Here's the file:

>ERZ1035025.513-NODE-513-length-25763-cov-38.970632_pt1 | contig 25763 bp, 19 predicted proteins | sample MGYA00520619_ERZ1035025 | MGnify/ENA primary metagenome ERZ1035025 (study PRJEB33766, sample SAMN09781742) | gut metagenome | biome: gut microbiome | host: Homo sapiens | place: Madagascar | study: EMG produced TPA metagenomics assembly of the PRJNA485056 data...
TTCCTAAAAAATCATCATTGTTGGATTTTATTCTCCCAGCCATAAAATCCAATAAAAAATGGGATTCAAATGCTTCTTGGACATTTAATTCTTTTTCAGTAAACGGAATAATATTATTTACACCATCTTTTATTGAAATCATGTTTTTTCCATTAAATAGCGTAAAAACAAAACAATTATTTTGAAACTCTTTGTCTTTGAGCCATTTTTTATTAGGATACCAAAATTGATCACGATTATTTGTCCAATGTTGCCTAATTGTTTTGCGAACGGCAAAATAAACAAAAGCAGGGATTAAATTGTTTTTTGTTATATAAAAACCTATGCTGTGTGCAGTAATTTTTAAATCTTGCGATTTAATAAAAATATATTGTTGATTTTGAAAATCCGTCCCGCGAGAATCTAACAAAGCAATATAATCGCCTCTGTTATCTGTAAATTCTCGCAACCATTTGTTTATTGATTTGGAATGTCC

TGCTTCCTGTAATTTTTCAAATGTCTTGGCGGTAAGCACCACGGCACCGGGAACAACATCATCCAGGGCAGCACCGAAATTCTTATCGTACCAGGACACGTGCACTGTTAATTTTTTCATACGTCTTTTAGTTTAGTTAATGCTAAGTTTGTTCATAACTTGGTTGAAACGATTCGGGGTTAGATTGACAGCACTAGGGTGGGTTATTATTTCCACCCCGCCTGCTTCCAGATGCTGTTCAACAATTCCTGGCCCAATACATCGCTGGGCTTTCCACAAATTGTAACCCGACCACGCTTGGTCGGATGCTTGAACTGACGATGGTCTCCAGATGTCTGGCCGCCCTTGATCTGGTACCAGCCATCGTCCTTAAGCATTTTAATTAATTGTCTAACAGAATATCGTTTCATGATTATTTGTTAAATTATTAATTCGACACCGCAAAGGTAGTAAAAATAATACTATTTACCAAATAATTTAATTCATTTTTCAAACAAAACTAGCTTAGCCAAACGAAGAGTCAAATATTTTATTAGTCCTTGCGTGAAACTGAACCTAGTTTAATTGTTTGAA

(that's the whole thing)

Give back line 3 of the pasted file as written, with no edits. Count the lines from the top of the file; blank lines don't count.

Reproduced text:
TGCTTCCTGTAATTTTTCAAATGTCTTGGCGGTAAGCACCACGGCACCGGGAACAACATCATCCAGGGCAGCACCGAAATTCTTATCGTACCAGGACACGTGCACTGTTAATTTTTTCATACGTCTTTTAGTTTAGTTAATGCTAAGTTTGTTCATAACTTGGTTGAAACGATTCGGGGTTAGATTGACAGCACTAGGGTGGGTTATTATTTCCACCCCGCCTGCTTCCAGATGCTGTTCAACAATTCCTGGCCCAATACATCGCTGGGCTTTCCACAAATTGTAACCCGACCACGCTTGGTCGGATGCTTGAACTGACGATGGTCTCCAGATGTCTGGCCGCCCTTGATCTGGTACCAGCCATCGTCCTTAAGCATTTTAATTAATTGTCTAACAGAATATCGTTTCATGATTATTTGTTAAATTATTAATTCGACACCGCAAAGGTAGTAAAAATAATACTATTTACCAAATAATTTAATTCATTTTTCAAACAAAACTAGCTTAGCCAAACGAAGAGTCAAATATTTTATTAGTCCTTGCGTGAAACTGAACCTAGTTTAATTGTTTGAA